From: Materials of interest
Date: 26 Sep 1999
A few considerations:
1. If I am not mistaken, Kurchatov used the phrase "materials of interest" or "materials of great interest" two or three times in the documents released by the SVR and translated in the Sudoplatov book. He might have used it in documents we don't have.
2. Not all the Soviet cables or radio transmissions were intercepted by Arlington Hall, so we have only a partial record of the the materials provided to Kurchatov. Recall that Yakov Terletsky worked with the atomic materials provided by foreign agents prior to contacting Niels Bohr late in 1945. He recalled in his 1993 interview that these materials consisted of 10,000 pages--probably from all sources around the world.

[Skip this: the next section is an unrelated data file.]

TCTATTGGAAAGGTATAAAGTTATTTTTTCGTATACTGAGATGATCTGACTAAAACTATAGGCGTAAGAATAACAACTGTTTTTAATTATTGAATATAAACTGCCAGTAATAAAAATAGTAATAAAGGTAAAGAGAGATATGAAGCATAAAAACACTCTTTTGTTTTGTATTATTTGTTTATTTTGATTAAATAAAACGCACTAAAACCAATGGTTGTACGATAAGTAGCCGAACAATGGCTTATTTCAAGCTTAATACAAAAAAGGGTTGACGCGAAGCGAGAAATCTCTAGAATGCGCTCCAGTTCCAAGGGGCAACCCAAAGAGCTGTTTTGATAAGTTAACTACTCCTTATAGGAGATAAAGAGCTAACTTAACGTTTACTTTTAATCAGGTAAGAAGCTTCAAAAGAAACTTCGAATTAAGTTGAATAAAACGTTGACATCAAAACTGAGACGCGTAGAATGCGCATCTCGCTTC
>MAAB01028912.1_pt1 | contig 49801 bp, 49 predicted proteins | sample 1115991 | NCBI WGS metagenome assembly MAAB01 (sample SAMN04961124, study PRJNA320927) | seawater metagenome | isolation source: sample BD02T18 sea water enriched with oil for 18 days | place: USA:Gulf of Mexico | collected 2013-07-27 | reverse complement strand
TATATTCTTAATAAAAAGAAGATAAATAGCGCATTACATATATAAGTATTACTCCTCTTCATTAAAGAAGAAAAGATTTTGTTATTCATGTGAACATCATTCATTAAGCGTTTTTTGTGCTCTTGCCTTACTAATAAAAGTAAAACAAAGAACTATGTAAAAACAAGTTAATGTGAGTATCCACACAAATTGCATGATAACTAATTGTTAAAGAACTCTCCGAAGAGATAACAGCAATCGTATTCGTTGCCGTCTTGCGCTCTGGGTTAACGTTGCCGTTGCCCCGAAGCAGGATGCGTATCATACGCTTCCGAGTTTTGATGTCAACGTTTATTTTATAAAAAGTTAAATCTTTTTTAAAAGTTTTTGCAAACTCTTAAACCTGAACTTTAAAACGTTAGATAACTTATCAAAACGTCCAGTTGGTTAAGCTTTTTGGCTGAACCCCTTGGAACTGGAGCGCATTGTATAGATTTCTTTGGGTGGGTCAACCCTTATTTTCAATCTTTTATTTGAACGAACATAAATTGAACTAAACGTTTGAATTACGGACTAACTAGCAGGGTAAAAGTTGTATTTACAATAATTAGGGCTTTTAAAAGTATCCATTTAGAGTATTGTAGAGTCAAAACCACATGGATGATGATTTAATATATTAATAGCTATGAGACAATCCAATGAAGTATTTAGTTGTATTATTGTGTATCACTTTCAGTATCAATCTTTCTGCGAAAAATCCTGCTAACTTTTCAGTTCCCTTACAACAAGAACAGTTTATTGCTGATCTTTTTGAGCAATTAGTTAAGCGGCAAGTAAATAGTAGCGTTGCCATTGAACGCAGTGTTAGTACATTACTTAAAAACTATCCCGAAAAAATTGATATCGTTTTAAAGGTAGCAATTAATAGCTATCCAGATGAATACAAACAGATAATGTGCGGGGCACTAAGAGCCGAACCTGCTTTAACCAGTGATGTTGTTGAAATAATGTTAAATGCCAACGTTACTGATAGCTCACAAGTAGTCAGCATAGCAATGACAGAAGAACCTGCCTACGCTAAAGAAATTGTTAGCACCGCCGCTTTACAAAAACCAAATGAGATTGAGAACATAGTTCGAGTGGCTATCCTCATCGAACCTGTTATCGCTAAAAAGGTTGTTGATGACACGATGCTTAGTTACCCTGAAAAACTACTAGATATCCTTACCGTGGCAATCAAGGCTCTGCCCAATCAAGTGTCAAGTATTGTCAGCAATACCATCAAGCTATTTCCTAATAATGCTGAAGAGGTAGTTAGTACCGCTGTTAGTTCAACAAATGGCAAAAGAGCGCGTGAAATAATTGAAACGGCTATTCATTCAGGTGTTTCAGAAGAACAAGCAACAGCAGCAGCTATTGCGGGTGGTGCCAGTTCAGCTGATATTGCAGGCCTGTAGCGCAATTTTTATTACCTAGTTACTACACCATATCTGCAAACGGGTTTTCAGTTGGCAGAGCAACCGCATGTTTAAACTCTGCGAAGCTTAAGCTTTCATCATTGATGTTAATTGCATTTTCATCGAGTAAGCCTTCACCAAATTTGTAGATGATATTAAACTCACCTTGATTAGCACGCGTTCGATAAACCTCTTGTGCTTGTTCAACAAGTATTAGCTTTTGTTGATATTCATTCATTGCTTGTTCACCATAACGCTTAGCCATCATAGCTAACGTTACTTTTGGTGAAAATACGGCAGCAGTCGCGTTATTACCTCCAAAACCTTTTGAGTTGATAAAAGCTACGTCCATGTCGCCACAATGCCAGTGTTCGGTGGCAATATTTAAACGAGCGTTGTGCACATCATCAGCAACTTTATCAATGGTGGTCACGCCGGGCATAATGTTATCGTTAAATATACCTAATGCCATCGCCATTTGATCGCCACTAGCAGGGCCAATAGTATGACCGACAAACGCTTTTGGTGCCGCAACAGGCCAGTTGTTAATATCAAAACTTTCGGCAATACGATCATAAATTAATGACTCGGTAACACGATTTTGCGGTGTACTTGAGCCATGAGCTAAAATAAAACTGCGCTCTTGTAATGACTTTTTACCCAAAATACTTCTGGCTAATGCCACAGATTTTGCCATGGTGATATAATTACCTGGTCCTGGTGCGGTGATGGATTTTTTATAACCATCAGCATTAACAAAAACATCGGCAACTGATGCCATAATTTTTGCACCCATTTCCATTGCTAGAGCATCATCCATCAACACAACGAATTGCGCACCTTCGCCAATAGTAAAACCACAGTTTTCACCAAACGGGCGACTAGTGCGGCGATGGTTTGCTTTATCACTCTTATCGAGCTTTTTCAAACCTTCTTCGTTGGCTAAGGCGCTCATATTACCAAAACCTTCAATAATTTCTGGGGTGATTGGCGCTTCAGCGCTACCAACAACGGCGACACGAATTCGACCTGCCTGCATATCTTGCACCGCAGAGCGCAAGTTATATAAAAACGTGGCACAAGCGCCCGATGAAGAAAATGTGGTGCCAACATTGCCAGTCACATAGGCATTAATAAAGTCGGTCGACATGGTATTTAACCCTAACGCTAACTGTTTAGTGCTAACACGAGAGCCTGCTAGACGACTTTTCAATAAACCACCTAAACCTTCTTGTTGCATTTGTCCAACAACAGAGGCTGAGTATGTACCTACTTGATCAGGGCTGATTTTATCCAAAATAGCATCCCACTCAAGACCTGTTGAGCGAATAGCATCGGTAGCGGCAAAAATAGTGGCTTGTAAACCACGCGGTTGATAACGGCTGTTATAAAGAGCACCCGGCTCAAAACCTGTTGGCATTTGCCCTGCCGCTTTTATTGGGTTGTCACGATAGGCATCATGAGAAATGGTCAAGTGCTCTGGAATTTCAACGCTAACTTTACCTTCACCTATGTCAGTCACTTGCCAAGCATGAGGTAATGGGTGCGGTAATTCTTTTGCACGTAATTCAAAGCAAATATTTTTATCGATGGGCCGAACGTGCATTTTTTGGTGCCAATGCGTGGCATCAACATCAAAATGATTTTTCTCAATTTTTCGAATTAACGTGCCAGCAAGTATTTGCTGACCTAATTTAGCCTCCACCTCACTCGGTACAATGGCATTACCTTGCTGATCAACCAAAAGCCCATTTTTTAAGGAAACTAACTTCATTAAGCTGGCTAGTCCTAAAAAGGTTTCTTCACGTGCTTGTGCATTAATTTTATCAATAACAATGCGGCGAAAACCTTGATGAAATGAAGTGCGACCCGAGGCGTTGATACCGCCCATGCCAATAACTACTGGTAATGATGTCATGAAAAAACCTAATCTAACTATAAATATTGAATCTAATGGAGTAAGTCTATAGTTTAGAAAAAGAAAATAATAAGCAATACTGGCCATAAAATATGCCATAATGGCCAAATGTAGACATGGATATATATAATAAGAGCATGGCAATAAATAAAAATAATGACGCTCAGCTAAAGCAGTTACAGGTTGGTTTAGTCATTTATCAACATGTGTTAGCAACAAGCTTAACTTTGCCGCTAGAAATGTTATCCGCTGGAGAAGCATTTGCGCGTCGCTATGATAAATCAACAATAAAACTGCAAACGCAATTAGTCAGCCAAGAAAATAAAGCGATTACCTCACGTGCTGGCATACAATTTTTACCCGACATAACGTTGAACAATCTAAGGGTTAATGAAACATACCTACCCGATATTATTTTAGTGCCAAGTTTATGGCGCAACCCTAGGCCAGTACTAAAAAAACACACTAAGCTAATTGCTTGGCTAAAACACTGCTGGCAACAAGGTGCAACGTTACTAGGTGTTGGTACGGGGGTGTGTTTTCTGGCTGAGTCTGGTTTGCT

3. Anatoly Yatskov stated that the Soviet rezidentura had five sources inside Los Alamos. We know three: Hall, Fuchs and Greenglass. The spies code-named KVANT and PERS dealt with atomic espionage, but the first (Pontecorvo) was not inside Los Alamos, and the second (still unknown) may have worked at Oak Ridge. So there are two spies in Los Alamos waiting to be named. (For Yatskov statement, look again at my post for November 1998: "Countdown of Spies.")
The upshot of these considerations is that it is entirely possible that Kurchatov had another source besides Fuchs and Hall for his "materials of great interest."
| Reviews | Excerpt | Authors | Movie | Disclosures |
| Hall Speaks | Archives | Links | Rendezvous |
©1997Joseph Albright and Marcia Kunstel.
All Rights Reserved.
The Webmaster welcomes your comments and questions.
Developed and Managed by The Gilman Group